Moammar Gadhafi's forces overwhelmed rebels in the strategic eastern city of Ajdabiya, hammering them with airstrikes, missiles, tanks and artillery Tuesday in an assault that sent residents fleeing and appeared to open the way for an all-out government offensive on the opposition's main stronghold in the east, Benghazi.
In desperation, rebels sent up two antiquated warplanes that struck a government ship bombarding Ajdabiya from the Mediterranean. But as tanks rolled into the city from two directions and rockets relentlessly pounded houses and shops, the ragtag opposition fighters' defenses appeared to break down.
Only 10 days ago, the rebellion was poised to march on Tripoli, the capital, and had appeared capable of sweeping Gadhafi out after 41 years in power, but the regime's better armed and organized military has reversed the tide.
Efforts led by France and Britain to create a no-fly zone to protect the rebels have gone nowhere, and some rebels lashed out at the West for failing to come to their aid.
Residents of the city of 140,000 streamed out, fleeing toward Benghazi, 140 miles northeast. But warplanes and artillery were striking roads in and out of Ajdabiya, several witnesses and fighters said. Some reported private cars had been hit, but the reports could not be independently confirmed.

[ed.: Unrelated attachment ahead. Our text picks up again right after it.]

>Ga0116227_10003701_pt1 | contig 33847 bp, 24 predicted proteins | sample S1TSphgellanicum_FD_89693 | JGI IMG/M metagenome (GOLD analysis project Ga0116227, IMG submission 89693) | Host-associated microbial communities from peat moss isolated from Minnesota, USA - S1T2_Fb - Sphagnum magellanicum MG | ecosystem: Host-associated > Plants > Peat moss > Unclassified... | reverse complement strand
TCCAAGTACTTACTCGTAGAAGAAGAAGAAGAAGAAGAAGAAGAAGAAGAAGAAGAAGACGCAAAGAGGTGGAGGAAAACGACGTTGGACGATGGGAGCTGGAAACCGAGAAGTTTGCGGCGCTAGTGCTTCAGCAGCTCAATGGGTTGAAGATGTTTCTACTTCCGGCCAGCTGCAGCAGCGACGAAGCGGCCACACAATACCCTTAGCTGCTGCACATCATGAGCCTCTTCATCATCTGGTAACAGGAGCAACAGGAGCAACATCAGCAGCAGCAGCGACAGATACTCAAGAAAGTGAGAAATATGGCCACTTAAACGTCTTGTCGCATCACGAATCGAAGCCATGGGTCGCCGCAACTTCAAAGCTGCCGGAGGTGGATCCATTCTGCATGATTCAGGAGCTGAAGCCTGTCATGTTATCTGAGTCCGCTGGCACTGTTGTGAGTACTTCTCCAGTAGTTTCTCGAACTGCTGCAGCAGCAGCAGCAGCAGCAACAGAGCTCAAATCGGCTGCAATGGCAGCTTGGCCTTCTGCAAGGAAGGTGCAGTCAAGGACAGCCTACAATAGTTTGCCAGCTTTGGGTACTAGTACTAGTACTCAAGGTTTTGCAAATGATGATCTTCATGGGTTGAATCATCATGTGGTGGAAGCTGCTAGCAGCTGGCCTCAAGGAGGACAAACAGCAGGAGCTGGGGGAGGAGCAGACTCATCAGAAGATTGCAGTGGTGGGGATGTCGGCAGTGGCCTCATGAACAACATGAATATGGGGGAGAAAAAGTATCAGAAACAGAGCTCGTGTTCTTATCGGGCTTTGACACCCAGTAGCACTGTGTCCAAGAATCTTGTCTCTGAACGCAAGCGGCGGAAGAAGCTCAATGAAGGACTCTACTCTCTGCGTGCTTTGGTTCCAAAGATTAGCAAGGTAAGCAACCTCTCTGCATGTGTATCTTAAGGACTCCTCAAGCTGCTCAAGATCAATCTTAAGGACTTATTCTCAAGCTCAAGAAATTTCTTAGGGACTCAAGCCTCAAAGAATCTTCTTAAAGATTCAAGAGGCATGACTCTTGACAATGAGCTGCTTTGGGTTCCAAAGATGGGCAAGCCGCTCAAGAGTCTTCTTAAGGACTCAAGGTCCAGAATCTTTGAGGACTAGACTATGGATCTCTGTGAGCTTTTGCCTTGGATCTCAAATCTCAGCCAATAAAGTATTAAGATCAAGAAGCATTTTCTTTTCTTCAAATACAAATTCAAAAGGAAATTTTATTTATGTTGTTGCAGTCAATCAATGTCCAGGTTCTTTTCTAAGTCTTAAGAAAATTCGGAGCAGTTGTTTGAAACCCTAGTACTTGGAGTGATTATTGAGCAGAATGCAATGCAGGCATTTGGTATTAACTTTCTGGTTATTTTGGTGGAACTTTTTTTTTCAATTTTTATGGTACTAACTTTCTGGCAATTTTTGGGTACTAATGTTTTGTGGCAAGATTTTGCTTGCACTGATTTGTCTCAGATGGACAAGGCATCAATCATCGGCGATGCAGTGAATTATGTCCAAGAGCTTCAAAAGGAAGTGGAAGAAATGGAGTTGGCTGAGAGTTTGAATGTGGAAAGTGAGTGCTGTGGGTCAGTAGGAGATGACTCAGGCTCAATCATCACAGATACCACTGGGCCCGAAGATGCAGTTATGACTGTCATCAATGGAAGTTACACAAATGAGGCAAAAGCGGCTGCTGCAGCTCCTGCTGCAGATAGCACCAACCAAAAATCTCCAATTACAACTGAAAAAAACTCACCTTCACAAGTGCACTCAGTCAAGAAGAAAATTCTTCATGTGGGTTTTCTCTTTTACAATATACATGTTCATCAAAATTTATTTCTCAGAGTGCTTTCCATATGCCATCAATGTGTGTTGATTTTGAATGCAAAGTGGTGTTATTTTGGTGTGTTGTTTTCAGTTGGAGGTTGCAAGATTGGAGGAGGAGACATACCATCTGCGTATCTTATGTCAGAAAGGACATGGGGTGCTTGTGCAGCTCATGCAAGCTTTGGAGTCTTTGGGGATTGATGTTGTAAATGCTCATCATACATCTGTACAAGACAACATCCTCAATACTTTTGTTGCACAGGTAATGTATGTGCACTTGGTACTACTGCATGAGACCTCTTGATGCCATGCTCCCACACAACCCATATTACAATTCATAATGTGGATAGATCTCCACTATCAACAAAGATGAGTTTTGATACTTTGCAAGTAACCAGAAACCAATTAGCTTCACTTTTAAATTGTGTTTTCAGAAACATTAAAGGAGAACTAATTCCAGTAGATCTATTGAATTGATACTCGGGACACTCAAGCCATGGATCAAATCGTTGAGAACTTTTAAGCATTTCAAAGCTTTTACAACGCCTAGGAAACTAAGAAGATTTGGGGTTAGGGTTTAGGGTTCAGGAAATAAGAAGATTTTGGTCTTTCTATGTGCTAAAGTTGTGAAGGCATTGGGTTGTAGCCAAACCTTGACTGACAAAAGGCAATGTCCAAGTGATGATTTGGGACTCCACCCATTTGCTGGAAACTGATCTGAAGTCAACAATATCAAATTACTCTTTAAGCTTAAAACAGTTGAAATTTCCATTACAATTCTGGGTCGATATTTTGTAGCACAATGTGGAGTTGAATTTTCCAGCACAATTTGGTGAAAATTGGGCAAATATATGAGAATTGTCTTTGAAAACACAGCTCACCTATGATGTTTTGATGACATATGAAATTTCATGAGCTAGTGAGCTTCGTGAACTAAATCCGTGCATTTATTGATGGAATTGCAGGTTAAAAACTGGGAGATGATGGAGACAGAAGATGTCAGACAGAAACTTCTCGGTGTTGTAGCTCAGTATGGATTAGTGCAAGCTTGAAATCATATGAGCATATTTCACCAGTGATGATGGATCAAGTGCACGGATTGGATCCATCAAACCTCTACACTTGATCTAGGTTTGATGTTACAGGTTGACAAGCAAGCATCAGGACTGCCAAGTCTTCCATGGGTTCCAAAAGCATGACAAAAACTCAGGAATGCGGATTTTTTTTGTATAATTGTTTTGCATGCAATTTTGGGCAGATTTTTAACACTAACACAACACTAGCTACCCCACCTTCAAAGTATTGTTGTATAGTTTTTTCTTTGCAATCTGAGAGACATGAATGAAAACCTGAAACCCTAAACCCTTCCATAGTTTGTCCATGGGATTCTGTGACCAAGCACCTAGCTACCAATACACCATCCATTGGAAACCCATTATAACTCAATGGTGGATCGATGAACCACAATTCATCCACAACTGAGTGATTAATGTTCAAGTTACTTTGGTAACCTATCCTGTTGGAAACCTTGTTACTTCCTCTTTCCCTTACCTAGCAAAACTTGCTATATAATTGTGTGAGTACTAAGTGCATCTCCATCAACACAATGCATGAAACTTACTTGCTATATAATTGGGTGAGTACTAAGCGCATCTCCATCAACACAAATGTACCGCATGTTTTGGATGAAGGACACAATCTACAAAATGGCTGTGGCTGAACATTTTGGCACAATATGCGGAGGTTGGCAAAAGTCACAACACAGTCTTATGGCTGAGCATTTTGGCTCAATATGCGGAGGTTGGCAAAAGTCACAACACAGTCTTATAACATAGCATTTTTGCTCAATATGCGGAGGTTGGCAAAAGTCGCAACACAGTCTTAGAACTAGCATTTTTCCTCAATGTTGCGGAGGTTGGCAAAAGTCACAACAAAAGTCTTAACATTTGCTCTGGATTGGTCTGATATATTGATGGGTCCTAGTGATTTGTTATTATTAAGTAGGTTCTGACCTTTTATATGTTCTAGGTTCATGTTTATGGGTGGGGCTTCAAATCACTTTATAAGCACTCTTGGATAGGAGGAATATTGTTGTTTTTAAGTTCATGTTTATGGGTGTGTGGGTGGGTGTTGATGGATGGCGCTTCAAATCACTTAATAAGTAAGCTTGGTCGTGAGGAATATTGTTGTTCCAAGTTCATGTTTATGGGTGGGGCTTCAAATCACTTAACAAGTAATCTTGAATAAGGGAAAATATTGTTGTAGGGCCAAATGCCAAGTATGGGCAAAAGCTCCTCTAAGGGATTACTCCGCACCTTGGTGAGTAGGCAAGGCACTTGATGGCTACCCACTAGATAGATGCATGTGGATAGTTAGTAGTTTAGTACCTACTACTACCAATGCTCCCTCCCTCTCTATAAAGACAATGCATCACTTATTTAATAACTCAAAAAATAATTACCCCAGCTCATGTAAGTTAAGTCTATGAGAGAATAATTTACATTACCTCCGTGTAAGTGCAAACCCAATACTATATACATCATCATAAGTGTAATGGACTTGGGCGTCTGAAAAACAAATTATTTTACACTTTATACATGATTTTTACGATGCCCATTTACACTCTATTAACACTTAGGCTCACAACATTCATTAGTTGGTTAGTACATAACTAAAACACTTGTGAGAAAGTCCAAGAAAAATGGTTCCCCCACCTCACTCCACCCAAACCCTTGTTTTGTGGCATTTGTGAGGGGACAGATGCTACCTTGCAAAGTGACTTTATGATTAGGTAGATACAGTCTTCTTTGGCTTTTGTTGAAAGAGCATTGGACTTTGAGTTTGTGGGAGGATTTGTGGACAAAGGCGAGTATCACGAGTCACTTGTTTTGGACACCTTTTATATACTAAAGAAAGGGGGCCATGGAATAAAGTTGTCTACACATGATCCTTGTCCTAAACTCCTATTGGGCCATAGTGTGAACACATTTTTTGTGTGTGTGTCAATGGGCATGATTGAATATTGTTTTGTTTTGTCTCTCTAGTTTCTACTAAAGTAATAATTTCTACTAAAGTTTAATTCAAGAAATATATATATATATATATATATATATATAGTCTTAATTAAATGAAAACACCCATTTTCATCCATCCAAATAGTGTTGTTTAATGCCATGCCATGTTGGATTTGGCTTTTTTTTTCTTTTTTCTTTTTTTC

Gadhafi warned rebels: "There are only two possibilities: Surrender or run away."
He said he was not like the Tunisian or Egyptian leaders who fell after anti-government protests. "I'm very different from them," he said in an interview with the Italian newspaper Il Giornale. "People are on my side and give me strength."
Late Tuesday, addressing selected supporters in Tripoli, Gadhafi called the rebels "rats" and blasted Western nations. "They want Libyan oil," he said.
Libyan state television aired calls for the opposition to stop fighting, apparently hoping to sway populations in the east away from supporting the rebels.
On Tuesday, top diplomats from some of the world's biggest powers deferred to the U.N. Security Council to take action against Libya, as France and Britain failed to win support for a no-fly zone in the face of German opposition and U.S. reluctance.
A U.N. resolution introduced Tuesday includes no-fly provisions. It also calls for increased enforcement of an arms embargo and freezing more Libyan assets, according to U.N. diplomats who spoke on condition of anonymity because the text has not been released.
One diplomat said the Security Council will be looking to see whether members of the Arab League, which is pressing for the no-fly zone, are ready to seriously participate in the establishment and operation of a zone.